Myanmar, formerly known as Burma, is a gem in Southeast Asia’s crown. Recent political opening has paved the way for increased tourism, and we were lucky to visit before too much has changed. In a country where cell-phone usage was rare as of two years ago, it’s still a very authentic Asian experience, and a place where locals enjoy interacting with visitors: we are as much a novelty to them as they are to us.

Our travels with our local partner Destination Asia, included Yangon, Myanmar’s largest city, Mandalay, its second largest and a monastic center, Bagan, home to more than 9000 Buddhist temples, and Inle Lake, one of the more unique ecosystems we’ve ever encountered.

Flying on Emirates via Dubai, we arrived in Yangon (formerly Rangoon) full of anticipation. Bustling, home to 5 million residents, this is a city on the move. Looking at the skyline, new high rises are evident, so now its colonial buildings are interspersed with some modernity. It’s a key Buddhist pilgrimage destination as thousands make their way daily to the Shwedagon Pagoda complex, a truly impressive sight, as much for its bejeweled pagodas as for the devotion shown by the faithful. Fun fact: No one here has any idea what “Crab Rangoon” is; clearly it’s a western invention!

Shwedagon Pagoda complex at sunset – Yangon
Lunch at Yangon’s top restaurant, Le Planteur
Hard hat tour of the Strand Hotel

When staying in Yangon, our recommendation would either be the Belmond Governors’ Residence, or the newly rehabbed Strand Hotel.

On to Mandalay, a short flight from Yangon. Mandalay is where many people will start a river cruise on the Irawaddy, an immense waterway which is integral to Burmese life. There are many beautiful vessels plying the river, including Belmond, and The Strand Crusies among others. We stayed on land, which allowed us a good look at local life, including a really cool visit to a convent, where we had a chance to interact with the nuns, becoming friends by the end of our visit. Who would have thought? We wound down our 2-night visit here with a gorgeous sunset cruise sampling local food as the fisherman came in for the day. Bustling as it is itself, Mandalay has a really chilled out vibe.

A rare smile from a young monk, Mandalay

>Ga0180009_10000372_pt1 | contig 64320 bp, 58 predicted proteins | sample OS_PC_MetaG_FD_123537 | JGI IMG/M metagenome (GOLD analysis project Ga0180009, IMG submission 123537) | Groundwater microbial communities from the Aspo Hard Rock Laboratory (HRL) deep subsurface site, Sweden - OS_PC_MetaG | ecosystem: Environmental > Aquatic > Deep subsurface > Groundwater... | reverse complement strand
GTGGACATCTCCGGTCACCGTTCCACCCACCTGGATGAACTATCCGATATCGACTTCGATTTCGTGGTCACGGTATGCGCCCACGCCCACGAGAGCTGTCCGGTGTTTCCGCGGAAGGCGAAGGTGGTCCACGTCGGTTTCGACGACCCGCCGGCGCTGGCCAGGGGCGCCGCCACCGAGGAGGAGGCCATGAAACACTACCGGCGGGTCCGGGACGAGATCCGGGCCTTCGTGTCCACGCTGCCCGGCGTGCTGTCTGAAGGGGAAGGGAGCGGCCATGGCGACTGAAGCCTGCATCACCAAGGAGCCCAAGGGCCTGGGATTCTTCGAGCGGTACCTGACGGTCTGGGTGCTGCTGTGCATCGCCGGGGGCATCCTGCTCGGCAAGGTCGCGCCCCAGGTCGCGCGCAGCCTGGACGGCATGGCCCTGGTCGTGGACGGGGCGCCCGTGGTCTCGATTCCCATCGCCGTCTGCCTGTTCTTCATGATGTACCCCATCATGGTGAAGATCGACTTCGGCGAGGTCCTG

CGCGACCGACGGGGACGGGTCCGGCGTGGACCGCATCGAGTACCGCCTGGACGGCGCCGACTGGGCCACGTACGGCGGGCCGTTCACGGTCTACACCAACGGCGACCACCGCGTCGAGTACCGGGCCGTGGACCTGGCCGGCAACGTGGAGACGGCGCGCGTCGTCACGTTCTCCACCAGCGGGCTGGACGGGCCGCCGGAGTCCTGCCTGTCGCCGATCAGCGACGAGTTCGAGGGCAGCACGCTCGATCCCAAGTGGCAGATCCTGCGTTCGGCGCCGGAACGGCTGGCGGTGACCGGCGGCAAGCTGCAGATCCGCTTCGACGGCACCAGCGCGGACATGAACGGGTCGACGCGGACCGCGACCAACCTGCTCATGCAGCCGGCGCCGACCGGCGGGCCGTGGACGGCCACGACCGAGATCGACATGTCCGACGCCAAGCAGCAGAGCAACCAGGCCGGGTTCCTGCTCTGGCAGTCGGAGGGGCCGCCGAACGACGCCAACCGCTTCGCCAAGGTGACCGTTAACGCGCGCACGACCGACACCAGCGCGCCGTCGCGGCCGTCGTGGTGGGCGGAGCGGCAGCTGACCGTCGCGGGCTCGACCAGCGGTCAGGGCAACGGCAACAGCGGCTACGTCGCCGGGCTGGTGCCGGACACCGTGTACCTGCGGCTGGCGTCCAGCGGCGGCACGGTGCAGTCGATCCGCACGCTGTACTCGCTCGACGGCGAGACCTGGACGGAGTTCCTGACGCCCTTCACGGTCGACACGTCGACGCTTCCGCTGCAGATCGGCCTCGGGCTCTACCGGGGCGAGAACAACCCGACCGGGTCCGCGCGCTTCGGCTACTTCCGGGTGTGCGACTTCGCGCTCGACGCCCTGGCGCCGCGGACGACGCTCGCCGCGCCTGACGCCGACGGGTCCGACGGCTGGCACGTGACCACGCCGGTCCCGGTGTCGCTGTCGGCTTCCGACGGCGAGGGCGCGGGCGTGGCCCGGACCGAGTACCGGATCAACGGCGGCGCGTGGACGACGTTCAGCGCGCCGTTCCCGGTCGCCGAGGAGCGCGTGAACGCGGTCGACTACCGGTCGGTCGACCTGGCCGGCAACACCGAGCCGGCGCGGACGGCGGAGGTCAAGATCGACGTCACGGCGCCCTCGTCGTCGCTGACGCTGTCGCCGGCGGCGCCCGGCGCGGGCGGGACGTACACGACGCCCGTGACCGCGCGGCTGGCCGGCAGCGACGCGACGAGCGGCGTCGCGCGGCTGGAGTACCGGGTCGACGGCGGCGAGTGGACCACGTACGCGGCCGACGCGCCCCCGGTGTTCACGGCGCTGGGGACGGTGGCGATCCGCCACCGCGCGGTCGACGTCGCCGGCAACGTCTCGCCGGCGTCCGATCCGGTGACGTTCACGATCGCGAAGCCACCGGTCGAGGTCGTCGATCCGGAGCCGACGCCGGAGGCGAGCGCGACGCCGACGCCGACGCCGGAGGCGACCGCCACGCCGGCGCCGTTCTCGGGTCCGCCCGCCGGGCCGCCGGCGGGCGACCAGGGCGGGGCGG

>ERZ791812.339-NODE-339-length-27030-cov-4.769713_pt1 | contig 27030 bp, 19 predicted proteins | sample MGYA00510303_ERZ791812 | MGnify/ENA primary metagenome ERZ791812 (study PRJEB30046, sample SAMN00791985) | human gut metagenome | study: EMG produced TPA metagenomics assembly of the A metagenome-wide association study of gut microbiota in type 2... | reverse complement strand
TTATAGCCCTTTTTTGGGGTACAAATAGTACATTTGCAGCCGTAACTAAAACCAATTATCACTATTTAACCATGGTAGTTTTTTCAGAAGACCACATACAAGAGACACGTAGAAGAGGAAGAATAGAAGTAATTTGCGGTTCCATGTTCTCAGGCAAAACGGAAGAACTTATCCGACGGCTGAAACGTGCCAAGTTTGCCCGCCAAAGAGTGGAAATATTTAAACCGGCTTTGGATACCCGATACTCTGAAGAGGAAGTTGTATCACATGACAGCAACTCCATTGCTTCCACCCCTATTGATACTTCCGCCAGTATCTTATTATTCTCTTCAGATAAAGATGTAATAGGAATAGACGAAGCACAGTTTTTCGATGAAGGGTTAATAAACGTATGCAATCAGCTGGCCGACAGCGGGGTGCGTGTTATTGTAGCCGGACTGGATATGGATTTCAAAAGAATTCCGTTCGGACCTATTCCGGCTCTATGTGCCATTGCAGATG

New gold leave for a temple, Mandaly
Quintessential Myanmar sunset

Many people have heard of Bagan, one of the world’s best-known destinations for hot air ballooning. Floating above 9000 temples in the morning mist is an absolute must-do. Alas, we were here just prior to balloon season (October-March), but were taken just the same by the thousands of temples we could see across the horizon. UNESCO got this place right. Stunning! We finished here with a visit and dinner on small riverboat available for private hire. What a perfect way to explore the country – in style, just you and your family and friends.

Private sunset cruise on the Irawaddy, Bagan

Our final and favorite stop of the trip was Inle Lake. Why were we so enchanted? It is literally the Venice of Asia, with life lived on and around the water. Floating gardens were everywhere – never have we seen such extensive hydroponic farming; this is literally the breadbasket of Myamar. Boats filled with tomatoes and other vegetables passed en route to market. Individual fishermen plied the water, casting nets for lakefish, while rowing the boat precariously with one leg. Towns around the lake are built on stilts and long boats zip through their many waterways. Traditional crafts such as silk-weaving are practiced, and you’ll find many ornately dressed people, sporting the local style of their village or tribe. Food is fresh here (less stir-fried than other parts of Myanmar) and we ate like kings, including a wonderful lunch on two small private boats in the middle so the lake – one boat was the “dining room,” the other the “kitchen”. Our servers paddled between the two in a canoe.

Hydroponic farming on Inle Lake
Harvesting lake plants – Inle Lake
Welcome to the Novotel, Inle Lake

We could have done with more time – we were not able to reach the southern beaches nor the untouched northern outposts where we would have loved the trekking. It just means a return visit is in order – the sooner the better, as this country is changing fast.

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